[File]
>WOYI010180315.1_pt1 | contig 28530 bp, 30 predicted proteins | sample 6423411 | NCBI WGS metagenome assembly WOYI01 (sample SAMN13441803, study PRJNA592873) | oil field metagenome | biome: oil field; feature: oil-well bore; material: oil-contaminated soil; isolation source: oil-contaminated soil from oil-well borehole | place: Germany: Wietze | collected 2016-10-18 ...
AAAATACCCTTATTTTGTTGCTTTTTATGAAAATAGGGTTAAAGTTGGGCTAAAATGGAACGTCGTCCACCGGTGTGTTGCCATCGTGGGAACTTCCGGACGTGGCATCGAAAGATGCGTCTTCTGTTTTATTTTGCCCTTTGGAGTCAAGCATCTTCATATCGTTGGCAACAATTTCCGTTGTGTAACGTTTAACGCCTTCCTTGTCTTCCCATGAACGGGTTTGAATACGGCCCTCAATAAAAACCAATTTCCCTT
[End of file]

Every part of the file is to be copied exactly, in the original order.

>WOYI010180315.1_pt1 | contig 28530 bp, 30 predicted proteins | sample 6423411 | NCBI WGS metagenome assembly WOYI01 (sample SAMN13441803, study PRJNA592873) | oil field metagenome | biome: oil field; feature: oil-well bore; material: oil-contaminated soil; isolation source: oil-contaminated soil from oil-well borehole | place: Germany: Wietze | collected 2016-10-18 ...
AAAATACCCTTATTTTGTTGCTTTTTATGAAAATAGGGTTAAAGTTGGGCTAAAATGGAACGTCGTCCACCGGTGTGTTGCCATCGTGGGAACTTCCGGACGTGGCATCGAAAGATGCGTCTTCTGTTTTATTTTGCCCTTTGGAGTCAAGCATCTTCATATCGTTGGCAACAATTTCCGTTGTGTAACGTTTAACGCCTTCCTTGTCTTCCCATGAACGGGTTTGAATACGGCCCTCAATAAAAACCAATTTCCCTT